Is Dubai in debt
Dubai cannot repay debts
But since the government had to ask the creditors of two state-owned corporations to defer payments, there has been greater unrest in the financial world. Investors fear the emirate's insolvency. Dubai itself is threatened by its growing debts to ruin its ambitious plans for the future.
State holdings in financial difficulties
According to reports from the Emirates News Agency (WAM), Dubai asked the lenders of the state investment holding company Dubai World and its subsidiary Nakheel on Wednesday to waive repayments by May 30, 2010. At the same time, the government under Sheikh Mohammed bin Raschid Al Maktum announced a restructuring of the two state-owned companies.
Billionaire prestige projects
These had made a name for themselves around the world primarily through prestige projects such as Dubai World, one of the billion-dollar artificial island worlds off the coast. Dubai, which is part of the United Arab Emirates (UAE), is now sitting on a mountain of debt of around 80 billion euros.
There is no money for repayments
At the end of November, the heavily indebted state-owned company Dubai World asked for an extension of the deadline for repaying a total of 18.1 billion euros in debt, thus triggering fears of a second wave of the financial crisis in the global markets.
Image gets cracks
At the same time as the request for a debt moratorium, Dubai raised five billion dollars (3.3 billion euros) in the neighboring emirate of Abu Dhabi as part of a financing program that began at the beginning of the year. Originally, the emirate wanted to borrow twice as much money.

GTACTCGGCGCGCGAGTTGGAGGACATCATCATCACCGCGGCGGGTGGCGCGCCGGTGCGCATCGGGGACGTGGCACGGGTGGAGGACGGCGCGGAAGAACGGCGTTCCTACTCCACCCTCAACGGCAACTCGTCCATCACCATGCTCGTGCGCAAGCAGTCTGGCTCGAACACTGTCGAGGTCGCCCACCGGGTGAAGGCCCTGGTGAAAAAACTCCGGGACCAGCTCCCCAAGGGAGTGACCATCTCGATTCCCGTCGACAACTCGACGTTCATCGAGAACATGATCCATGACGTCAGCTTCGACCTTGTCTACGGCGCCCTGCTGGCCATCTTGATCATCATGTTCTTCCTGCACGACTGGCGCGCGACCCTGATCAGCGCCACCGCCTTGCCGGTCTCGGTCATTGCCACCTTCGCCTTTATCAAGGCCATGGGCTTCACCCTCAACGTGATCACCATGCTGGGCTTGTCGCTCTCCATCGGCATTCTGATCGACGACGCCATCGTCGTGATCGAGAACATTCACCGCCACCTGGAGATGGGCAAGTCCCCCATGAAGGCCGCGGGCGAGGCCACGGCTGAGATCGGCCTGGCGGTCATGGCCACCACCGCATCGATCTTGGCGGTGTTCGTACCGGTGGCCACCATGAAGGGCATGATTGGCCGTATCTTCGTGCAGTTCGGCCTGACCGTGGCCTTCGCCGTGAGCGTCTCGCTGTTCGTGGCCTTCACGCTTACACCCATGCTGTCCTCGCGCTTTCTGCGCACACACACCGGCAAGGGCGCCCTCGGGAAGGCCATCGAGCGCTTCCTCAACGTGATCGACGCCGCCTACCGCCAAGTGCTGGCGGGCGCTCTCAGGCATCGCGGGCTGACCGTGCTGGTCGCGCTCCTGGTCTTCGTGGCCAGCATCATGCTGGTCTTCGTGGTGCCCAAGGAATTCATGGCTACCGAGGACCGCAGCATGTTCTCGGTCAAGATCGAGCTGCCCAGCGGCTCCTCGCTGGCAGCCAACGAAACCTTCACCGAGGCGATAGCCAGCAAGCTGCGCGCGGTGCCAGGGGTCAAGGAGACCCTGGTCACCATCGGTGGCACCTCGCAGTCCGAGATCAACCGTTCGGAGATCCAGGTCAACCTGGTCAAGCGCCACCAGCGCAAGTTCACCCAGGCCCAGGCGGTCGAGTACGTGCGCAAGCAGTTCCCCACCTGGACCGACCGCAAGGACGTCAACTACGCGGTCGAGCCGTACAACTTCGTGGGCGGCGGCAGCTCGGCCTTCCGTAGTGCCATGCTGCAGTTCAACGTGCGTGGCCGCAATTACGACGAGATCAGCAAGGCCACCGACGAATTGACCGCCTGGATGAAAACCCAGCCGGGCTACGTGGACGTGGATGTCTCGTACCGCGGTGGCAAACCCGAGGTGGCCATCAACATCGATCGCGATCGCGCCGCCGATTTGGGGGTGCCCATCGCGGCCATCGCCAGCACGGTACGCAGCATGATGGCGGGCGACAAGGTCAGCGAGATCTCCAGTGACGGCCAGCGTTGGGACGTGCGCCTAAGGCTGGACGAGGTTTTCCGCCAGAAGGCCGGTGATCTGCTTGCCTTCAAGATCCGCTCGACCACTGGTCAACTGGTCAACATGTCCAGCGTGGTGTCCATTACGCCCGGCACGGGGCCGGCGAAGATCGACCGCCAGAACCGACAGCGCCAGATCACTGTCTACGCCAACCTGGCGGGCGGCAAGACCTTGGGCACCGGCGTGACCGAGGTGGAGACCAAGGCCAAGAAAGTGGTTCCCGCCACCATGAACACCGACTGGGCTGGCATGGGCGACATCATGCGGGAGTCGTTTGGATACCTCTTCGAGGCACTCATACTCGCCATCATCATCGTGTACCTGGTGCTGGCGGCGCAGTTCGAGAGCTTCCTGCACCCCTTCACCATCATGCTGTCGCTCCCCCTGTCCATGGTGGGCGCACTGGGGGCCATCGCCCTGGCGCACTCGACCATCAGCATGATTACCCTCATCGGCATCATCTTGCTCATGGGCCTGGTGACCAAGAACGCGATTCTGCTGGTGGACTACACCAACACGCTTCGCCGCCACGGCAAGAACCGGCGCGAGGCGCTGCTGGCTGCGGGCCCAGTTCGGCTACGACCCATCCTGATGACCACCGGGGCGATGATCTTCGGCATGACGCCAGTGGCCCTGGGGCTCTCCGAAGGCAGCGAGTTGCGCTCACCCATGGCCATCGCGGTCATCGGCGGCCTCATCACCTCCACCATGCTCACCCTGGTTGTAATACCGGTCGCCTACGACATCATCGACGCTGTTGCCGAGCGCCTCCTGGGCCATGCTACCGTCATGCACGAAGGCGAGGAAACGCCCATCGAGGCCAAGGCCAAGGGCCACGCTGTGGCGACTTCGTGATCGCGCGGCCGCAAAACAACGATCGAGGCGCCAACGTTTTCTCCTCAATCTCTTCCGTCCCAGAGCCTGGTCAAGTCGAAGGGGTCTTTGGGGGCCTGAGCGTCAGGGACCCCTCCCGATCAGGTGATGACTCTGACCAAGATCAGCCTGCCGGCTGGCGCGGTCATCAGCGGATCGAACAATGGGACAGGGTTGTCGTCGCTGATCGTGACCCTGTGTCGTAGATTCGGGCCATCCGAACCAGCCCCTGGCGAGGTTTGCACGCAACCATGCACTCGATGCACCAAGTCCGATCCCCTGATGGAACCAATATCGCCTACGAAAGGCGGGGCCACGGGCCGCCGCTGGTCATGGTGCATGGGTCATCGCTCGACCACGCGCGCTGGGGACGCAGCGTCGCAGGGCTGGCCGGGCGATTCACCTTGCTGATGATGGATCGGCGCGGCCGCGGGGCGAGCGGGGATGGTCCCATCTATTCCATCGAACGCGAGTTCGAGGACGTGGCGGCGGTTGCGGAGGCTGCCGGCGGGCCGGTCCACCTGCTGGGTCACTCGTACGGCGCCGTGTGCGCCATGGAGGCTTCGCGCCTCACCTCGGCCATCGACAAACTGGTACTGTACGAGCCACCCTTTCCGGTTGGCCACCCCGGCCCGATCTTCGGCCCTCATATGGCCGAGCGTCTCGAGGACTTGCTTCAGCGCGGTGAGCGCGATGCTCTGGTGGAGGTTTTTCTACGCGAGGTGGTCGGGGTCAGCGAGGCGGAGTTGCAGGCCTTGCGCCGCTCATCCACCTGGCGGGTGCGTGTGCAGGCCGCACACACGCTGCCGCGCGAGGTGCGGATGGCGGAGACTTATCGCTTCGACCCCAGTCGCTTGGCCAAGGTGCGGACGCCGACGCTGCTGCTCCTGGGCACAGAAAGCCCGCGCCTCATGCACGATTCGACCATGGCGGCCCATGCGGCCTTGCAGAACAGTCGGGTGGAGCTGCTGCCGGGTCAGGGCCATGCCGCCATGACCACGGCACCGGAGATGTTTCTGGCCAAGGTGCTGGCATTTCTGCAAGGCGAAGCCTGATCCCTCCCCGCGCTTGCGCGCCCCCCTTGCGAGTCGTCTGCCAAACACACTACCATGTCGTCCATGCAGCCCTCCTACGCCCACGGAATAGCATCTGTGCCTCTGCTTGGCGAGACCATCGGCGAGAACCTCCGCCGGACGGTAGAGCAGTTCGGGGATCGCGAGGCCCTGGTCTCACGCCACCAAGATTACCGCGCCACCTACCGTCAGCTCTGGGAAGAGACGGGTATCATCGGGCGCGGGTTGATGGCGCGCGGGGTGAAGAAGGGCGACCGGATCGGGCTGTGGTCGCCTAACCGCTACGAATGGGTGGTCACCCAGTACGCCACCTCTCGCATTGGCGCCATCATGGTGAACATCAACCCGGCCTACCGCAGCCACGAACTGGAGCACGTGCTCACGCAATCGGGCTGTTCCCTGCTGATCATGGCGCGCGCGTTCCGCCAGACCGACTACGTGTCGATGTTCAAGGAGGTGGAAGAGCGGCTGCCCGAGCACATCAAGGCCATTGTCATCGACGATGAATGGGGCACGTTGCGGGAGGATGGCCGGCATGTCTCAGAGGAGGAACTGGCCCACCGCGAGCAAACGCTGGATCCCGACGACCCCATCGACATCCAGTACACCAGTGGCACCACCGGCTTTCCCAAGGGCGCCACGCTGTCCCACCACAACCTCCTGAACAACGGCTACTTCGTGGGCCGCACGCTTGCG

With the possible scenario of a payment default, "the image of the extremely financially strong Gulf region cracks", commented the "Financial Times Deutschland" ("FTD"). After all, investors from the Gulf States stepped in as "saving angels" for Western companies several times during the crisis.
Emirate under renovation
Dubai has been working on restructuring its economic structure for years. The reason is the foreseeable depletion of crude oil stocks. Only a single-digit percentage of the gross domestic product (GDP) comes from the oil industry.
Interested parties stay away
Instead, the emirate is trying to establish itself as an international center for finance, trade and tourism. Part of this strategy are the numerous prestige projects such as the island worlds "The World", "The Palm Jumeirah" and "Dubai Water Front", which are artificially piled up from sand and rocks in the sea.
Due to the financial crisis, however, the interest in luxury on the part of western investors suddenly declined. The last major project, the Nakheel Tower with a height of over 1,000 meters and projected costs of over 25 billion euros, was temporarily put on hold.
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